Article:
I got lost and ended up late, thanks to the annoyance of the Beijinger website giving me the wrong address. Eventually I found the right complex, and then was directed on my way by ushers in pink and grey clothes, those pyjama pantsuits. At the front door I was greeted by wait staff in shapeless glittery dresses, and directed up a million flights of stairs to where Wendy was very patiently waiting for me.
The lighting was very poor, so I didn't end up taking too much in the way of photos with little orange toy camera (an aside: looking at some photos my brother took of the night skyline in Singapore recently, and they've turned out beautifully. I really miss having a real camera), especially as I was sitting in my light source.
Not pictured here: the juices we chose not to order, on the grounds that they were 150元 a glass. Depending on the day's exchange rate, 150元 is at least AUD20! No, no thank you. We had boiled water.
Our place settings were these interesting but obviously not-vegan shells. A very interesting aesthetic!
We ended up ordering six dishes: some bao, "japanese tofu wrapped rice" (this turned out to be plain inari), smoked tofu with chilli and beans, a hor-fun thing, a kind of sushi cones thing, and (not on the menu, we had to ask for it), their famous vegetarian peking duck.
Don't get me wrong, I love inari as much as the next person, but the best thing about these inaris was the presentation, here in a boat with some pickled ginger and a whole lot of leaves.
The smoked tofu was not as delicious as I had hoped it would be, there was a funny aftertaste and absolutely none of the promised 辣 (chilli).
Duck was good, but nothing more special than the duck I've had again and again at Baihe (and for half the price, and five minutes walk from my apartment).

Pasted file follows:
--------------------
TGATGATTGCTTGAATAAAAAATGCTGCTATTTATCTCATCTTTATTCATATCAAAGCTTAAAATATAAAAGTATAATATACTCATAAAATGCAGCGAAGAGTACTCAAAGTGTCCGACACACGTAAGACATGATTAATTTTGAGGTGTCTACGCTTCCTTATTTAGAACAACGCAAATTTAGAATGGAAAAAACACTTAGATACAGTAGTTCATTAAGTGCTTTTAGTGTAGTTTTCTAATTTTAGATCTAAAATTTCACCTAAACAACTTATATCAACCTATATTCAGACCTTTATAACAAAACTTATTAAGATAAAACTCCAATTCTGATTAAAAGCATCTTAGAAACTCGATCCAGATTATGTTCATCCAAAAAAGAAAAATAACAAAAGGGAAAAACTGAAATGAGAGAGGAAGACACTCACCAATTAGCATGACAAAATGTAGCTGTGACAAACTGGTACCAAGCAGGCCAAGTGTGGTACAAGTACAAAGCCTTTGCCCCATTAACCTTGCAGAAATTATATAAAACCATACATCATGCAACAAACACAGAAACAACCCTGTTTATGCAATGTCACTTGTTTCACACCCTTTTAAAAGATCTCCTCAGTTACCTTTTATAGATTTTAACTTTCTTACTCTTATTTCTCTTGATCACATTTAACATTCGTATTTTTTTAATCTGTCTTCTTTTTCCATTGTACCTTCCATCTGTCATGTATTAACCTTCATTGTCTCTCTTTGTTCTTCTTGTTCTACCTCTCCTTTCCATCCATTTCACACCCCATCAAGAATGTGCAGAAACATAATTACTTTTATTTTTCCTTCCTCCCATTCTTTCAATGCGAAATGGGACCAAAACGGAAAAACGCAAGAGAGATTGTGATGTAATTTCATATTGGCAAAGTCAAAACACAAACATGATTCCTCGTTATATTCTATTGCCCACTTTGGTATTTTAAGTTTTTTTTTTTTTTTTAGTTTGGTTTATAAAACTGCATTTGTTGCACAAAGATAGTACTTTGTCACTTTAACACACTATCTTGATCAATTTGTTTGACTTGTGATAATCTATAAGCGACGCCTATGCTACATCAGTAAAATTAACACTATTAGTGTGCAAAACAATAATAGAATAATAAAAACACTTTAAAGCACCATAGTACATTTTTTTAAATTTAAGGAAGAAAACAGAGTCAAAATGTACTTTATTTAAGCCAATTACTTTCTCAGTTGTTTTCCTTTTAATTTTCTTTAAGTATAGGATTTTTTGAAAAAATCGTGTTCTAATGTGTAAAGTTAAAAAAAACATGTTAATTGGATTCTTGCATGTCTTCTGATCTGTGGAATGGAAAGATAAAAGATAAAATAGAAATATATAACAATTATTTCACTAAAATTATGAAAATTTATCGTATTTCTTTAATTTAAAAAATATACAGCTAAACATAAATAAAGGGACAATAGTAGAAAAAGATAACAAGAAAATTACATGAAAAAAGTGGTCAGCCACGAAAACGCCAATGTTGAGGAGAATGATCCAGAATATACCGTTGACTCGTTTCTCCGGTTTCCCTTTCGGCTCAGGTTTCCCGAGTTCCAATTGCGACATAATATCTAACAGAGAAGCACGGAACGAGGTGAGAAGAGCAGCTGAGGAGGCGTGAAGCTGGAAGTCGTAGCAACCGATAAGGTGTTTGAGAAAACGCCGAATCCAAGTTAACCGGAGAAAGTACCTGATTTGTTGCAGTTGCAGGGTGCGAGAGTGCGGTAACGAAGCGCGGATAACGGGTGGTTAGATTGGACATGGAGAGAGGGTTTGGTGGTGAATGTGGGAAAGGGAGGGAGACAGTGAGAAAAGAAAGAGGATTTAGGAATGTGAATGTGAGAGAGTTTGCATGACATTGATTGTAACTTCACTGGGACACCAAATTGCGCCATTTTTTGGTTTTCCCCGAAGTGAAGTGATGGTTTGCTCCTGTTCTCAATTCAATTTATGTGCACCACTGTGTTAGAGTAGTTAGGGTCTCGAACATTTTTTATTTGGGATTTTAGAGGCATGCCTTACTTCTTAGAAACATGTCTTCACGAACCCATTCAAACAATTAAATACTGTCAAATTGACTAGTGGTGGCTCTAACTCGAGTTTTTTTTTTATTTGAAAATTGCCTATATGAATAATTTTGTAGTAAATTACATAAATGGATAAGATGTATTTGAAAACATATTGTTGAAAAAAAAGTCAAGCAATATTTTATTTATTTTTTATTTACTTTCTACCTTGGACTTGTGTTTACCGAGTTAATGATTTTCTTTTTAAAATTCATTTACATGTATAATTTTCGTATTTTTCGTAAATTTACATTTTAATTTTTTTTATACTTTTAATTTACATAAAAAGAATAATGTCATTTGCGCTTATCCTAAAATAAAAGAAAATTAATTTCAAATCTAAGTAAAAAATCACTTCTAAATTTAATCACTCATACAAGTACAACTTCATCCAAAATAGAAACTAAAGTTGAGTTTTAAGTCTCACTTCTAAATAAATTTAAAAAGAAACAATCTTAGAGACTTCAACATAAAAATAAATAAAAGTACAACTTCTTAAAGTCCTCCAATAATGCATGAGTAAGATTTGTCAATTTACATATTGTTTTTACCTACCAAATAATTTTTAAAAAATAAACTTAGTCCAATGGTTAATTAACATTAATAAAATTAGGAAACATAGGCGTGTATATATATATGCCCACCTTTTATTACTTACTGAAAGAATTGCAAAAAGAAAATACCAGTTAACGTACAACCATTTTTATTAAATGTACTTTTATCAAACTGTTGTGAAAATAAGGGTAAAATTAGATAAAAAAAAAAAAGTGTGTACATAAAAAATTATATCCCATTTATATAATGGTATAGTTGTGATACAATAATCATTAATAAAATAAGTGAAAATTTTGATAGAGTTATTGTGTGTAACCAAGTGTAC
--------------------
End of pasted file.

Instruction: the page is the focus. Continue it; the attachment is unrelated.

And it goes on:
These baos were filled with a mushroom-nori combination, and were incredibly heavy going. They came last, and in the end I think we had to leave one behind. But look at them shaped like fruits!
Finally, we ended the meal with a complementary fruit bowl - this thing was massive and contained about half a dozen slices of rockmelon, which Wendy doesn't like so I ate it all (even though I'm not a huge fan of Beijing's rockmelon).
Afterwards, we were escorted out of the complex by the pink and grey pyjama-clad people, this time holding giant lanterns on sticks that were held close to the ground to light our way.
Pure Lotus was an experience I had to have - a large number of people had stated it as a place to visit, and I'd heard so much. The notable thing abut it is definitely the presentation. But for me, one visit was enough.
12 Nongzhanguan Nan Lu
Get there on Line 10 (Tuanjiehuzhan), or on the 406 (which is what I did)
Not accessible at all (little step into the first floor, awkward seating, dim lighting). Chinese menus with hilarious and occasionally useful English subtitles. Open every day, 11am-11pm.